Worse Than the Black Death? The “Second Demographic Transition”


This article should be read in conjunction with my brief essay “On Family” (2014).

by Andrew Hamilton

IN THE 1300s, the Black Death (bubonic plague), possibly history’s greatest demographic catastrophe, killed between 30 to 60 percent of the earth’s White population within a few short years.[1] Today our people are facing an even greater calamity: extinction.

While some readers are doubtless familiar with the well-known demographic transition model (DTM) formulated shortly after WWII, fewer have heard of second demographic transition (SDT) theory, originally advanced in 1986. Its central focus is permanent or structural sub-replacement fertility and the related phenomena — which it views as contributing to radical population decline — of family breakdown and associated ideologies and attitudes downplaying the importance of children, family, and marriage.

Because adherents of SDT view the current period — correctly, in my opinion — as a new demographic phenomenon, they refer to the older theory as the “first demographic transition” rather than the “demographic transition model.” Although there were temporary cases of below replacement fertility during the first transition, these invariably corresponded to exceptional circumstances, such as deep economic crises or war.

According to the co-founder of SDT theory, Dirk van de Kaa, emeritus Professor of Demography at the University of Amsterdam:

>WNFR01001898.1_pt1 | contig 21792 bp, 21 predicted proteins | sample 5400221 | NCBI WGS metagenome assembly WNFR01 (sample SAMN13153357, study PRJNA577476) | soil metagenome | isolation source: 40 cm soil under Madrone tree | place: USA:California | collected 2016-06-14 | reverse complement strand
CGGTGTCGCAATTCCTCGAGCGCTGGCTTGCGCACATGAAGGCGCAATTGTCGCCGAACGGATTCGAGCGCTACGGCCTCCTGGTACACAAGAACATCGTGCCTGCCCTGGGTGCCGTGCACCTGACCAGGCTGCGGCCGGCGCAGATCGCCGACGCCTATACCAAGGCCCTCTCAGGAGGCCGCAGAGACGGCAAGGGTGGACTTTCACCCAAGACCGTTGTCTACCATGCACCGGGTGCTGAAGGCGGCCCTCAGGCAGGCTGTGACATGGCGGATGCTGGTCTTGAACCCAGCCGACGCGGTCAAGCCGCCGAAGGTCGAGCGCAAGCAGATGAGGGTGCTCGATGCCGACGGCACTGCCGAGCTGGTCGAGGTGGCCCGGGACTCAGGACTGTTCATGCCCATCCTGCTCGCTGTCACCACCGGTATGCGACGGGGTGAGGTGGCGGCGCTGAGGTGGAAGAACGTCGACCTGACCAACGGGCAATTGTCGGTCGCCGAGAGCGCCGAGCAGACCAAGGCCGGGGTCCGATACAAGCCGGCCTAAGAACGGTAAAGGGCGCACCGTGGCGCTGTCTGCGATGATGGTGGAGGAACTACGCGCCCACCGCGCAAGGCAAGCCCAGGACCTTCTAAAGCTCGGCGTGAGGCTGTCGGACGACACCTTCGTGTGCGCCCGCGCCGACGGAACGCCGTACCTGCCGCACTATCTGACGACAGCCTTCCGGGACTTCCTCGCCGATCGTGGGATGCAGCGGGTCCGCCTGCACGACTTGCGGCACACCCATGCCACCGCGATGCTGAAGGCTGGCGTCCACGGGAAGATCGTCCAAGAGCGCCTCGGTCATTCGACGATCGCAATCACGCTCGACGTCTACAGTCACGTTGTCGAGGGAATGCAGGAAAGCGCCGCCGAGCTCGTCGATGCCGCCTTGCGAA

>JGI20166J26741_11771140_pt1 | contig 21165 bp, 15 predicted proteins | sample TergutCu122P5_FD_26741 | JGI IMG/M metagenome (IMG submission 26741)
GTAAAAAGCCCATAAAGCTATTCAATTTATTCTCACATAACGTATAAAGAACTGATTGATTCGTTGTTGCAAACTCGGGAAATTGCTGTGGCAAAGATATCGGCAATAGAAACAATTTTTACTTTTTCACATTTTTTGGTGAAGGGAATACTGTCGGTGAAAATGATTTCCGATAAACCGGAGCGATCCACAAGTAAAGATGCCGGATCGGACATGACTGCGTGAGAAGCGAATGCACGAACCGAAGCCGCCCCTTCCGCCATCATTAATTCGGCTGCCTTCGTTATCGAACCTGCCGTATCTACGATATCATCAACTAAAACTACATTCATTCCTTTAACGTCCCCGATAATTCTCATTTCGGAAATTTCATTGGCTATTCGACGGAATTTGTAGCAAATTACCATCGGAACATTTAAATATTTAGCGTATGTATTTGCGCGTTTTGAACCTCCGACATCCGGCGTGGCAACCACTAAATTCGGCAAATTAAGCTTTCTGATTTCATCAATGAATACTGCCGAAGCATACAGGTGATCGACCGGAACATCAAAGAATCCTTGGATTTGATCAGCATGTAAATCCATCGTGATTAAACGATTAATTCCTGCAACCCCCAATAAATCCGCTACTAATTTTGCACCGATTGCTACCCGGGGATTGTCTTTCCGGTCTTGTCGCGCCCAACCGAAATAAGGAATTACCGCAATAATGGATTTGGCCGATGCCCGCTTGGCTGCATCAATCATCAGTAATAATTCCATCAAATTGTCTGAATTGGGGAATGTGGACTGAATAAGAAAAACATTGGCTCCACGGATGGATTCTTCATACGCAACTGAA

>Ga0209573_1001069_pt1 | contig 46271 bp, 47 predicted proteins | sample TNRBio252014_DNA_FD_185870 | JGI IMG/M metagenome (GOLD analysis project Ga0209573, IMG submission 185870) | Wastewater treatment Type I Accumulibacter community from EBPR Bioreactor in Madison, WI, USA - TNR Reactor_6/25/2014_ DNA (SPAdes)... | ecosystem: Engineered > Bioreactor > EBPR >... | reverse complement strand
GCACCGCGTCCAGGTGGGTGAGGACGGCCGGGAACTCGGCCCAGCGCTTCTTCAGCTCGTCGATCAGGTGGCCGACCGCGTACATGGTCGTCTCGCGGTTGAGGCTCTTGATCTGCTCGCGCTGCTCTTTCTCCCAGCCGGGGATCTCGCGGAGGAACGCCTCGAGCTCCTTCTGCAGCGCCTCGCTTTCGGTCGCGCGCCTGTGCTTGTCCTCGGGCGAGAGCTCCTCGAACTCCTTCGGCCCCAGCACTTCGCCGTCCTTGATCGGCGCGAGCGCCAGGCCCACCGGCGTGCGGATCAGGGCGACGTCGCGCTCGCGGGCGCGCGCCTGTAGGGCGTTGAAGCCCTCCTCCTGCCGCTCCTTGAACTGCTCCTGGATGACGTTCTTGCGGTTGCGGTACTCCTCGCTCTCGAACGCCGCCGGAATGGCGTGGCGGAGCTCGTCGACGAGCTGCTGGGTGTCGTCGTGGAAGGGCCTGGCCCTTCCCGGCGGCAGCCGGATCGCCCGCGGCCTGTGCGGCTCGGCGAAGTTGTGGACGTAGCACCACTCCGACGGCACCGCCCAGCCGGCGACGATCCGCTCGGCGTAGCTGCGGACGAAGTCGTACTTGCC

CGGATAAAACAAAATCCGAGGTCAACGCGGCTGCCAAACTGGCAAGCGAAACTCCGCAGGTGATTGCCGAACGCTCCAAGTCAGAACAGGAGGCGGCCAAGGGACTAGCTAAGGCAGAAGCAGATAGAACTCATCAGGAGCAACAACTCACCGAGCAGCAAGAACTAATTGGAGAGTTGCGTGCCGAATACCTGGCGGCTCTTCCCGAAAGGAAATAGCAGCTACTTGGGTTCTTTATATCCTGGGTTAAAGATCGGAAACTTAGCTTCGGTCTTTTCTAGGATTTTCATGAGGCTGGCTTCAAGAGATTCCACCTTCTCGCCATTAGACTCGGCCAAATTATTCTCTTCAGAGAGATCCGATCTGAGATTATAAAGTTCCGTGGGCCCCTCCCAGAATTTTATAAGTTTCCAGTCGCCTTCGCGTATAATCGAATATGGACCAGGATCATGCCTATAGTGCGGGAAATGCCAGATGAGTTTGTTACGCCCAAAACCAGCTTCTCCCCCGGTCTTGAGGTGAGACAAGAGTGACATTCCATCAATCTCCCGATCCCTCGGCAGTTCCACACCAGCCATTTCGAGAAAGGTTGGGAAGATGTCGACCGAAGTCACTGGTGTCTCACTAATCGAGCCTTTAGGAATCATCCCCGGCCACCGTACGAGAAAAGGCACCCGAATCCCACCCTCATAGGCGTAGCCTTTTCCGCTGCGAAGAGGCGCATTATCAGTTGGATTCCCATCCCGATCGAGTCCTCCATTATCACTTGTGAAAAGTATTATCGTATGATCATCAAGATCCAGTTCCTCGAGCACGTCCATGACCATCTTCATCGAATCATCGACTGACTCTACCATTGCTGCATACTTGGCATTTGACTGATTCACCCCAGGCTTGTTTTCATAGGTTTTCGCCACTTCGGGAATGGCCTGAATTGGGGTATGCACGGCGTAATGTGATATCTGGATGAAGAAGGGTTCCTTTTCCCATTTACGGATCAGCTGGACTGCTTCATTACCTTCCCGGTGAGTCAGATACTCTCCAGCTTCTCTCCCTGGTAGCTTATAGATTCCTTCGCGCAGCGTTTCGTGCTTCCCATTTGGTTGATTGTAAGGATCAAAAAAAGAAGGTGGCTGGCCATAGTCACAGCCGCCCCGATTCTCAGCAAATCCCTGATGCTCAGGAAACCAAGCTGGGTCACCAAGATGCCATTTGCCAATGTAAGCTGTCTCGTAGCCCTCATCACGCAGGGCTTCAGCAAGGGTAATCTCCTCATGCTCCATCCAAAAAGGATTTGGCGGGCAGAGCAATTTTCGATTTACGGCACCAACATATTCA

If now asked to define the essential difference between the first and second demographic transitions, I would simply say that while the first, the traditional demographic transition, was a long term consequence of the decline in mortality, the second transition should be interpreted as a consequence of fertility declining way below the levels long thought plausible. . . . [Over time,] the number of women of reproductive age will be comparatively small and the number of children born to them will, most likely, remain below replacement level. Three decades of fertility decline have already affected the age structure of most industrialized countries [N.B. — as of 2002: so, 1970–2002; in 2014 we have passed the four decade mark]. . . .

The two transitions appeared to be founded on different family models. . . . In fact, while during the first transition the family became a stronger institution, the weakening of that institution was considered to be characteristic of the second transition. (pp. 2–3, 6)

Clearly, the earlier model worked for us; the second has proved disastrous.

Here, and throughout the remainder of this essay, short-form references to “Van de Kaa” followed by specific page numbers are to Dirk J. van de Kaa, “The Idea of a Second Demographic Transition in Industrialized Countries.” Paper presented at the Sixth Welfare Policy Seminar of the National Institute of Population and Social Security, Tokyo, Japan (January 29, 2002), 34 pp.